2. More than two-thirds of likely voters think the country is still in a recession. Sixty-eight percent say the country is still in a recession, while only 26 percent say it is not. Strong majorities of all partisan groups and battleground-state voters think the country is still in a recession: 85 to 11 percent among Republicans, 69 to 26 percent among Independents, 54 to 40 percent among Democrats, and 67 to 27 percent among battleground-state voters.
  3. Compared to January 2009 when President Obama took office, far more voters think the country is doing worse rather than better on the economy, the federal government's financial situation, the federal government's ability to solve problems, and America's standing in the world. Only on safety from terrorists do voters think we are better off.


    President Obama faces a strong headwind to be reelected in a country where more voters think we are worse off on four of five key measures of progress.

Perspectives on Fairness and Opportunity

As Resurgent Republic first demonstrated last May, voters' perspective on fairness and opportunity leans right rather than left. A message that directly engages the left on both fairness and opportunity will be very productive for center-right candidates and policies.

  1. By a 24-point margin, voters favor a conservative over a liberal definition of "fairness." Voters were asked to choose between two statements:

    Fairness is making sure the wealthy pay their fair share by increasing their taxes, eliminating loopholes, and giving up special deductions.

    Fairness is making sure everyone pays their fair share, and no one gets bailouts, preferential treatment, or special favors from political cronies.

    Voters choose the second definition by 58 to 34 percent. Overwhelming majorities of Republicans and Independents favor the second definition (67 to 24 percent and 58 to 32 percent, respectively). But in August, unlike May, even Democrats prefer the second definition, 49 to 46 percent. Republicans should welcome a debate over "fairness."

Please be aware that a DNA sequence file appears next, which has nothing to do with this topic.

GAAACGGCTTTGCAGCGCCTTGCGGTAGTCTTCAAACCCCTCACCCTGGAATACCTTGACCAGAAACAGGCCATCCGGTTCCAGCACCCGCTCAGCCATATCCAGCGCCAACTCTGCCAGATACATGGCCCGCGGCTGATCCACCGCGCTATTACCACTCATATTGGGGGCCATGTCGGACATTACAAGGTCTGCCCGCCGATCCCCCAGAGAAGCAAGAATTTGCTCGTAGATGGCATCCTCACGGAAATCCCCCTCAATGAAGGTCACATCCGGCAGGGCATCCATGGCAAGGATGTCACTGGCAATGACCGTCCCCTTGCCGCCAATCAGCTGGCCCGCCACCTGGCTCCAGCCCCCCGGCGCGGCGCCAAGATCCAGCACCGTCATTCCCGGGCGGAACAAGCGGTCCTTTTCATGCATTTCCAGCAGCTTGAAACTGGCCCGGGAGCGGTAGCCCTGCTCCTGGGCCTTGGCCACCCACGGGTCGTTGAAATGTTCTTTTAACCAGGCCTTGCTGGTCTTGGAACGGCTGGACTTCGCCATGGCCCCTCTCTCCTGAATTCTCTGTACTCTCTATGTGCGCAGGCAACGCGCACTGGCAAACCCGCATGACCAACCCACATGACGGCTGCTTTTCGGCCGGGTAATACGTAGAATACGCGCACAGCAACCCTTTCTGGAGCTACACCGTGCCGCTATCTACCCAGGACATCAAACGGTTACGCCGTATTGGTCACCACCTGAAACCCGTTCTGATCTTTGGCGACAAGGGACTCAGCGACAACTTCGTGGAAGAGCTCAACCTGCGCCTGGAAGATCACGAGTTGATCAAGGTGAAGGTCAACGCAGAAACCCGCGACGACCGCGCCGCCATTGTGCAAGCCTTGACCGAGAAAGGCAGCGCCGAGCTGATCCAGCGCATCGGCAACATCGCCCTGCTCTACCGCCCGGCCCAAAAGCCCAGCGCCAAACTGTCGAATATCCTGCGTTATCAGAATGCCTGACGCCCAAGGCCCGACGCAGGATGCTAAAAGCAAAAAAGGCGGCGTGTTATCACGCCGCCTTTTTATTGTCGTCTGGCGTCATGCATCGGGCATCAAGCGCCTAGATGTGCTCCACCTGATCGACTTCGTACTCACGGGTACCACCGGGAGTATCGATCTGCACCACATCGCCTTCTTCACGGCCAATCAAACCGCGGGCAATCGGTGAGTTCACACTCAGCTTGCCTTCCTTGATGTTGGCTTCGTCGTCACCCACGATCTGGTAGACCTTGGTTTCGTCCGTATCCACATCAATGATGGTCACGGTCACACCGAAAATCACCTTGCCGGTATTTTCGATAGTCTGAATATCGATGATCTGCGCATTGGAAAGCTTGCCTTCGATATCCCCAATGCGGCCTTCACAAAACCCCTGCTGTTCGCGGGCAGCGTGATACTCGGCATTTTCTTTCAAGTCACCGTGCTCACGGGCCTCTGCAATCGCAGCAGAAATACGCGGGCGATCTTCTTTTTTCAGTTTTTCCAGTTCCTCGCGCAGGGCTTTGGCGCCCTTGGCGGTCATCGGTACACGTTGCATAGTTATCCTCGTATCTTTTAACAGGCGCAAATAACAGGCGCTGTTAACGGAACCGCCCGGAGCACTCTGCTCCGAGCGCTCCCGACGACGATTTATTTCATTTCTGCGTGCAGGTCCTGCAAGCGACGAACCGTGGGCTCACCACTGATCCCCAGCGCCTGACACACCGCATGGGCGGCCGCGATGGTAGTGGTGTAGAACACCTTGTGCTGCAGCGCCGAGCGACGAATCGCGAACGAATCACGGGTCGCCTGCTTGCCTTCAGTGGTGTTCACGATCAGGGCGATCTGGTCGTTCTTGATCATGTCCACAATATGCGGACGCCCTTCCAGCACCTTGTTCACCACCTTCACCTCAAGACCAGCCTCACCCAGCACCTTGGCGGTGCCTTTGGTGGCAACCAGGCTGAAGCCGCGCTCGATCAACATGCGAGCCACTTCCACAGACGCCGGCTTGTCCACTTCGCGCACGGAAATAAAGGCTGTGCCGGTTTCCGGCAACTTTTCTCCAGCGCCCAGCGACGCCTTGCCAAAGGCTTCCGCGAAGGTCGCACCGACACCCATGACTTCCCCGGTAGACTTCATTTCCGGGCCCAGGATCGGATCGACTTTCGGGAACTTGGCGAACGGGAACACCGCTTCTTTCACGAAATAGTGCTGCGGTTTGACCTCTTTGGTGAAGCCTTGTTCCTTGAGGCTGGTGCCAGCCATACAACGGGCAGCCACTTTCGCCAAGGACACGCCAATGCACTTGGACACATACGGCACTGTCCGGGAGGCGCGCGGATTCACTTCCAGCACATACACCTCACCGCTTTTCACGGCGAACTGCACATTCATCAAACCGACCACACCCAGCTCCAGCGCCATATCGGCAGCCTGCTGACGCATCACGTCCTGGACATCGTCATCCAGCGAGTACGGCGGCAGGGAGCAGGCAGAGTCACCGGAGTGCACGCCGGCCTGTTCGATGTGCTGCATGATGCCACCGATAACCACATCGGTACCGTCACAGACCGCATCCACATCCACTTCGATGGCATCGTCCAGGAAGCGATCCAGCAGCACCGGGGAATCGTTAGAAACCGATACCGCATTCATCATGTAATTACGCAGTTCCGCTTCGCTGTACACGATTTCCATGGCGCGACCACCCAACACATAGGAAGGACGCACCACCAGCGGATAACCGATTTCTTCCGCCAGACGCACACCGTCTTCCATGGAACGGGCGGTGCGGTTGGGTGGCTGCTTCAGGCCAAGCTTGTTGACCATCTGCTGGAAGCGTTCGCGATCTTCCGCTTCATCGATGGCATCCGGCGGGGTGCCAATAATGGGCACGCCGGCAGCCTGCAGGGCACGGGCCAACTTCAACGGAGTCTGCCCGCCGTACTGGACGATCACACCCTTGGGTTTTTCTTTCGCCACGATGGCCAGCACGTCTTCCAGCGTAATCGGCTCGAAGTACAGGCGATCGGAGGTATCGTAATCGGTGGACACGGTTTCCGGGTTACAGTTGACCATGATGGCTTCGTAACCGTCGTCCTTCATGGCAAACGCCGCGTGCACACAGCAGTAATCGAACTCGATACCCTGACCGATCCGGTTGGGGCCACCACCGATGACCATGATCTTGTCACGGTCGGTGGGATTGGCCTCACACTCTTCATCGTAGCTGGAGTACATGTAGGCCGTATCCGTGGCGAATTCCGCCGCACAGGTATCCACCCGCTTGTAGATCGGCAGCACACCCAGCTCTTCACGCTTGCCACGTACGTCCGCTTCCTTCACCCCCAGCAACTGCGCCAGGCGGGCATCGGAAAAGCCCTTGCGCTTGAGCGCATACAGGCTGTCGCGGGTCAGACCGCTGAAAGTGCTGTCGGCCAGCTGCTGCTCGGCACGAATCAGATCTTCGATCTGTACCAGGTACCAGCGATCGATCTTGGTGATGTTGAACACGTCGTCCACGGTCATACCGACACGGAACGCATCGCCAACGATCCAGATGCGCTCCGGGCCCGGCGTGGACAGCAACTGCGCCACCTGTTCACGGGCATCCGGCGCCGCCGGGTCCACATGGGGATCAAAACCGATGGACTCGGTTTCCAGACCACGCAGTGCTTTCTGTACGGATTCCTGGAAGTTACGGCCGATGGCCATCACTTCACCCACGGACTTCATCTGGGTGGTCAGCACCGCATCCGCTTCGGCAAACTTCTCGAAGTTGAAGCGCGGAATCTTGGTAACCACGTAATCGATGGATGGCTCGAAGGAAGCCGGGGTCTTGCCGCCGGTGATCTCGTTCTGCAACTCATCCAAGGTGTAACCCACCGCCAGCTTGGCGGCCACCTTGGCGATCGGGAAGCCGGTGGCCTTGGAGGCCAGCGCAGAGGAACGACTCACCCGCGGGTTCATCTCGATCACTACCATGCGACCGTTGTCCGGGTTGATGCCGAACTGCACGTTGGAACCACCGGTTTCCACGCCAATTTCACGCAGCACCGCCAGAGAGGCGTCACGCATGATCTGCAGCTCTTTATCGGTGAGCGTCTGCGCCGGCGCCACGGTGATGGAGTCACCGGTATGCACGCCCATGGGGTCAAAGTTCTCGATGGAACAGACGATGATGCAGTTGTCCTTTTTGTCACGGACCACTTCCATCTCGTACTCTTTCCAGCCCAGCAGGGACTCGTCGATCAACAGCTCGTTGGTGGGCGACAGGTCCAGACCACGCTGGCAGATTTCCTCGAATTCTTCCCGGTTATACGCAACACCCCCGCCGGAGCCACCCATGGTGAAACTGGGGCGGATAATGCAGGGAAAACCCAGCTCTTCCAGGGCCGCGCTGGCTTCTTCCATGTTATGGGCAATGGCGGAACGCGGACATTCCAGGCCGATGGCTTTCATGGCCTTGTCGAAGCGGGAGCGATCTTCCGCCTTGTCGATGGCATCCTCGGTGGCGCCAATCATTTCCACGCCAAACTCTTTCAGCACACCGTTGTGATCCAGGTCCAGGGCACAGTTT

2. By a 22-point margin, Americans want their government to promote a conservative definition of opportunity over a liberal definition of fairness. Voters were asked to choose between two statements:

    Government policies should promote fairness by narrowing the gap between rich and poor, making the rich pay their fair share, and reducing income inequality.

    Government policies should promote opportunity by fostering job growth, encouraging entrepreneurs, and allowing hardworking people to keep more of what they earn.

    As in May, voters choose conservative opportunity over liberal fairness, this month by 58 to 36 percent. Republicans prefer the conservative opportunity message by 77 to 17 percent, as do Independents by 61 to 34 percent. Democrats prefer liberal fairness by 52 to 40 percent. Expanding opportunity for all rather than mandating economic outcomes remains a winning message for center-right candidates.

Ballot Test and Name IDs

  1. The presidential race remains a dead heat, with 46 percent for Obama/Biden and 45 percent for Romney/Ryan. That compares to an Obama lead of 47 to 45 percent in our July survey. Romney has expanded his lead slightly among Independents from five points in July (45 to 40 percent) to eight points in August (45 to 37 percent). Among battleground-state voters the exact split in July (46 percent each) is now a three-point lead for Obama/Biden (48 to 45 percent). But these changes are margin-of-error shifts consistent with a dead heat race.
  2. By a 22-point margin, Independents think it is time to give someone else a chance to be President, while battleground-state voters split evenly. Only 35 percent of Independents think Obama deserves reelection, while 57 percent want to give someone else a chance. Battleground-state voters split at 48 percent deserves reelection and 47 percent time for someone else.
  3. President Obama's favorable/unfavorable rating matches his job approval almost exactly – the "personal likability" advantage has disappeared. His favorable/unfavorable rating is 48/49, virtually identical to his job approval of 49/49. Consistent with our July survey, the pattern of Obama scoring higher on his favorable rating than his job approval is gone.